Poly(GP) proteins are a useful pharmacodynamic marker for C9ORF72-associated amyotrophic lateral sclerosis

Tania F. Gendron, Jeannie Chew, Jeannette N. Stankowski, Lindsey R. Hayes, Yong Jie Zhang, Mercedes Prudencio, Yari Carlomagno, Lillian M. Daughrity, Karen Jansen-West, Emilie A. Perkerson, Aliesha O'Raw, Casey Cook, Luc Pregent, Veronique Belzil, Marka Van Blitterswijk, Lilia J. Tabassian, Chris W. Lee, Mei Yue, Jimei Tong, Yuping SongMonica Castanedes-Casey, Linda Rousseau, Virginia Phillips, Dennis W. Dickson, Rosa Rademakers, John D. Fryer, Beth K. Rush, Otto Pedraza, Ana M. Caputo, Pamela Desaro, Carla Palmucci, Amelia Robertson, Michael G. Heckman, Nancy N. Diehl, Edythe Wiggs, Michael Tierney, Laura Braun, Jennifer Farren, David Lacomis, Shafeeq Ladha, Christina N. Fournier, Leo F. McCluskey, Lauren B. Elman, Jon B. Toledo, Jennifer D. McBride, Cinzia Tiloca, Claudia Morelli, Barbara Poletti, Federica Solca, Alessandro Prelle, Joanne Wuu, Jennifer Jockel-Balsarotti, Frank Rigo, Christine Ambrose, Abhishek Datta, Weixing Yang, Denitza Raitcheva, Giovanna Antognetti, Alexander McCampbell, John C. Van Swieten, Bruce L. Miller, Adam L. Boxer, Robert H. Brown, Robert Bowser, Timothy M. Miller, John Q. Trojanowski, Murray Grossman, James D. Berry, William T. Hu, Antonia Ratti, Bryan J. Traynor, Matthew D. Disney, Michael Benatar, Vincenzo Silani, Jonathan D. Glass, Mary Kay Floeter, Jeffrey D. Rothstein, Kevin B. Boylan, Leonard Petrucelli

Research output: Contribution to journalArticlepeer-review

161 Scopus citations


There is no effective treatment for amyotrophic lateral sclerosis (ALS), a devastating motor neuron disease. However, discovery of a G4C2 repeat expansion in the C9ORF72 gene as the most common genetic cause of ALS has opened up new avenues for therapeutic intervention for this form of ALS. G4C2 repeat expansion RNAs and proteins of repeating dipeptides synthesized from these transcripts are believed to play a key role in C9ORF72-associated ALS (c9ALS). Therapeutics that target G4C2 RNA, such as antisense oligonucleotides (ASOs) and small molecules, are thus being actively investigated. A limitation in moving such treatments from bench to bedside is a lack of pharmacodynamic markers for use in clinical trials. We explored whether poly(GP) proteins translated from G4C2 RNA could serve such a purpose. Poly(GP) proteins were detected in cerebrospinal fluid (CSF) and in peripheral blood mononuclear cells from c9ALS patients and, notably, from asymptomatic C9ORF72 mutation carriers. Moreover, CSF poly(GP) proteins remained relatively constant over time, boding well for their use in gauging biochemical responses to potential treatments. Treating c9ALS patient cells or a mouse model of c9ALS with ASOs that target G4C2 RNA resulted in decreased intracellular and extracellular poly(GP) proteins. This decrease paralleled reductions in G4C2 RNA and downstream G4C2 RNA-mediated events. These findings indicate that tracking poly(GP) proteins in CSF could provide a means to assess target engagement of G4C2 RNA-based therapies in symptomatic C9ORF72 repeat expansion carriers and presymptomatic individuals who are expected to benefit from early therapeutic intervention.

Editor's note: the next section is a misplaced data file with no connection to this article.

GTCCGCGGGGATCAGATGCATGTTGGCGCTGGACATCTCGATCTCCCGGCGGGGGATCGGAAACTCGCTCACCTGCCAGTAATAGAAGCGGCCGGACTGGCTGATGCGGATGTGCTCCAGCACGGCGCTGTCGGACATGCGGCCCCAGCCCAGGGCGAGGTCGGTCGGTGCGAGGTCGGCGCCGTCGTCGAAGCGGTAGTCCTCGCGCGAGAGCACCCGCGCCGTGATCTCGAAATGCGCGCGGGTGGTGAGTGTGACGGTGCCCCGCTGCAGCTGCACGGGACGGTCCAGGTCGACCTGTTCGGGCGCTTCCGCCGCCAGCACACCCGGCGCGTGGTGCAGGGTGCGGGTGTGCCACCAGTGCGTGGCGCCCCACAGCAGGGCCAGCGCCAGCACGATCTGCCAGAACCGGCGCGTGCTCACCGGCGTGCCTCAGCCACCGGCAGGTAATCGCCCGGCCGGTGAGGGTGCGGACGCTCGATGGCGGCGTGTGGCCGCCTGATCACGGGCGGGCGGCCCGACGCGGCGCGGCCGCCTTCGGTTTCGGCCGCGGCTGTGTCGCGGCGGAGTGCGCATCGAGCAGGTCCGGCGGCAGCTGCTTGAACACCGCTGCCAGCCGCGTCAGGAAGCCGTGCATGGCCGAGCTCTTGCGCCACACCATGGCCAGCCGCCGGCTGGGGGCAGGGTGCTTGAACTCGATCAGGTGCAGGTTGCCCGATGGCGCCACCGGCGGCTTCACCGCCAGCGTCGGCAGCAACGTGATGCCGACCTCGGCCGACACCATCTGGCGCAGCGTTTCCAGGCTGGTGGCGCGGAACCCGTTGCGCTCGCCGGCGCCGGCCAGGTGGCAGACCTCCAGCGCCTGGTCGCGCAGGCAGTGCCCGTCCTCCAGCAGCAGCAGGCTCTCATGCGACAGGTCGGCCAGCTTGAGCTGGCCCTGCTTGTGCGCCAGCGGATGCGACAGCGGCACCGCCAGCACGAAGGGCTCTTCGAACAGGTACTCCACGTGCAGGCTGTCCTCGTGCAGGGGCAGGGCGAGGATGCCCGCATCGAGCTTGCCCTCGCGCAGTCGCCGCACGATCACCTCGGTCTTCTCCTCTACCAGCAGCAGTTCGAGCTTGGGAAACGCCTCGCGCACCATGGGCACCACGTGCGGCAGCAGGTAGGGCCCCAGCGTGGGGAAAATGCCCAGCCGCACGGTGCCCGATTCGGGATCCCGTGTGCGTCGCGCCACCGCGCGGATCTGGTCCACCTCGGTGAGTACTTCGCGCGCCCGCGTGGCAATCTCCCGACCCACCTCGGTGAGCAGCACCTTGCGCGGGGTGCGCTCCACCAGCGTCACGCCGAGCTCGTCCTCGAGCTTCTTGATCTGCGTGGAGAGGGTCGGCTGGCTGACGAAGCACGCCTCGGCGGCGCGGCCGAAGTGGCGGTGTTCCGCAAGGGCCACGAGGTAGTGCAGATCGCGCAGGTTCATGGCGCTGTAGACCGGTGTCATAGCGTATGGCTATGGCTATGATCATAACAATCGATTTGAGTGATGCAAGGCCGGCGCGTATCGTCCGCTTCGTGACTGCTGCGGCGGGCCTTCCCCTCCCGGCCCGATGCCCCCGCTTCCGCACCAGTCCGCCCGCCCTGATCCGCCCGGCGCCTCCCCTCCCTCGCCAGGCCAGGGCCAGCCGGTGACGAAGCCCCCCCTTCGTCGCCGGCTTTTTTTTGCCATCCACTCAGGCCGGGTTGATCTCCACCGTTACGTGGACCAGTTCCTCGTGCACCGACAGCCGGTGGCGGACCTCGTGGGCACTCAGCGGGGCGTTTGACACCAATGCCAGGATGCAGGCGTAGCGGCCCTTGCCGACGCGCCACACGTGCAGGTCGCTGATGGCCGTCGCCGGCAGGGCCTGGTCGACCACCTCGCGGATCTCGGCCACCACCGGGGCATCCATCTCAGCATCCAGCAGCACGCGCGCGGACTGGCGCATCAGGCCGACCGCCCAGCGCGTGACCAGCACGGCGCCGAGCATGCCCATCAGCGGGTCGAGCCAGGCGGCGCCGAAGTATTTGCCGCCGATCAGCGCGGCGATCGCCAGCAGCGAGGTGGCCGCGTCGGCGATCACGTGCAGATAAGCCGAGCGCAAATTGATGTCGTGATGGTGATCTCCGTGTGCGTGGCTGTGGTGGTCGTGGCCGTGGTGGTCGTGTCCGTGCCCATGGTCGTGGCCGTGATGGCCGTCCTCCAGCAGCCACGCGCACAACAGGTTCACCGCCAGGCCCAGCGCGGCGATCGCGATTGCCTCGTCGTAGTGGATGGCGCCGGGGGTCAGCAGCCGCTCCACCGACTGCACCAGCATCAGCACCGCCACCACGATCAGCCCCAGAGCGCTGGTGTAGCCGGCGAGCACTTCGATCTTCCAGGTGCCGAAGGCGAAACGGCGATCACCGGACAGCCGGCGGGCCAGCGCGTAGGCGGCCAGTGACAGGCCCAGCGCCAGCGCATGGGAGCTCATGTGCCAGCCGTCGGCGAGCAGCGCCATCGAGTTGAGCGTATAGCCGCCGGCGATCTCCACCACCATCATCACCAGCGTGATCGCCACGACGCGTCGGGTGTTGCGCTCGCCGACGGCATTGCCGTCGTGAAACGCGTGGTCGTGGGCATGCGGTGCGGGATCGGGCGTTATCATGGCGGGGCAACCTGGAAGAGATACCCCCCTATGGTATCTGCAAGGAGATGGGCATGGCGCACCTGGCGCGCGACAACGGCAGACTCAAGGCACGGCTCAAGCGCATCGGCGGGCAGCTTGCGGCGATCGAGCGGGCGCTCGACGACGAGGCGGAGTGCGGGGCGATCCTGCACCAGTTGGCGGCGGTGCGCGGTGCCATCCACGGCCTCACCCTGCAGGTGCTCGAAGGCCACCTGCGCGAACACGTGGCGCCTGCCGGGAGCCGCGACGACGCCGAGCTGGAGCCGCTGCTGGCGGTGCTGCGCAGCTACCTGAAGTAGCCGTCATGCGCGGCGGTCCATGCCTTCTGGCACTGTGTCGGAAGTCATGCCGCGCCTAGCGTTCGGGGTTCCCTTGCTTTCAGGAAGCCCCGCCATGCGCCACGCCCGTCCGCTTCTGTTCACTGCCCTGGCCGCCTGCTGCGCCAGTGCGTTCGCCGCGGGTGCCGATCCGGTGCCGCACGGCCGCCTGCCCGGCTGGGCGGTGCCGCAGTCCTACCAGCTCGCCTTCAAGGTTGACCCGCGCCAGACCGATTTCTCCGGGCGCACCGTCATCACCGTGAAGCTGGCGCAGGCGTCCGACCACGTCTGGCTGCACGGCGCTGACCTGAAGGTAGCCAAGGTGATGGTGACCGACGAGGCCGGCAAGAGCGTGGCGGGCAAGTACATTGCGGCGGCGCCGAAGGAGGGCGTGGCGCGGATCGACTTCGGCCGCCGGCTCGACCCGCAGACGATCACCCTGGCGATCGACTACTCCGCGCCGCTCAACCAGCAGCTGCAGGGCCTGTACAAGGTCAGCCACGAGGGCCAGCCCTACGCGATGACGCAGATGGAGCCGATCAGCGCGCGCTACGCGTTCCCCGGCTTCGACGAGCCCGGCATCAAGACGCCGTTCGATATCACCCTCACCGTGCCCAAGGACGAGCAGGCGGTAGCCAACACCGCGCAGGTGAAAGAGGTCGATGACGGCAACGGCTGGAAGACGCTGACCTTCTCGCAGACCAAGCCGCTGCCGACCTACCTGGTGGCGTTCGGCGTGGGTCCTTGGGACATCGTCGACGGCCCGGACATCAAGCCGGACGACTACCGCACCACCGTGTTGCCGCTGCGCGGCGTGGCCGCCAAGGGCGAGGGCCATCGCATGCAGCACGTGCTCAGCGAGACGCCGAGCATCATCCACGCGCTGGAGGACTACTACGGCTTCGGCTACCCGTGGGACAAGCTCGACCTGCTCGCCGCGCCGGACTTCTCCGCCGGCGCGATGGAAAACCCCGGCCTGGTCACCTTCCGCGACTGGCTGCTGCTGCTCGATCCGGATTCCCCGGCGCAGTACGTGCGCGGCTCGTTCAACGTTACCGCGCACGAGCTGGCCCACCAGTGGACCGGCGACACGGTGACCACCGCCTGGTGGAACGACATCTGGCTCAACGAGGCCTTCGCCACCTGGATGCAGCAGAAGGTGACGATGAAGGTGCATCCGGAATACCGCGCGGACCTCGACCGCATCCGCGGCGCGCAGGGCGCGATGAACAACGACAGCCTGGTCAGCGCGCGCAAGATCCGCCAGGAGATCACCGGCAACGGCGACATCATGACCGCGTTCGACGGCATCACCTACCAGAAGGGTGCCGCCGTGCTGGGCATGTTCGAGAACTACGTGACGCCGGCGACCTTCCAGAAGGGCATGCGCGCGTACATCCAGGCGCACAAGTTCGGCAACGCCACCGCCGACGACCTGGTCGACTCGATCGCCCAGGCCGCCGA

Original languageEnglish (US)
Article numbereaai7866
JournalScience translational medicine
Issue number383
StatePublished - Mar 29 2017

ASJC Scopus subject areas

  • Medicine(all)


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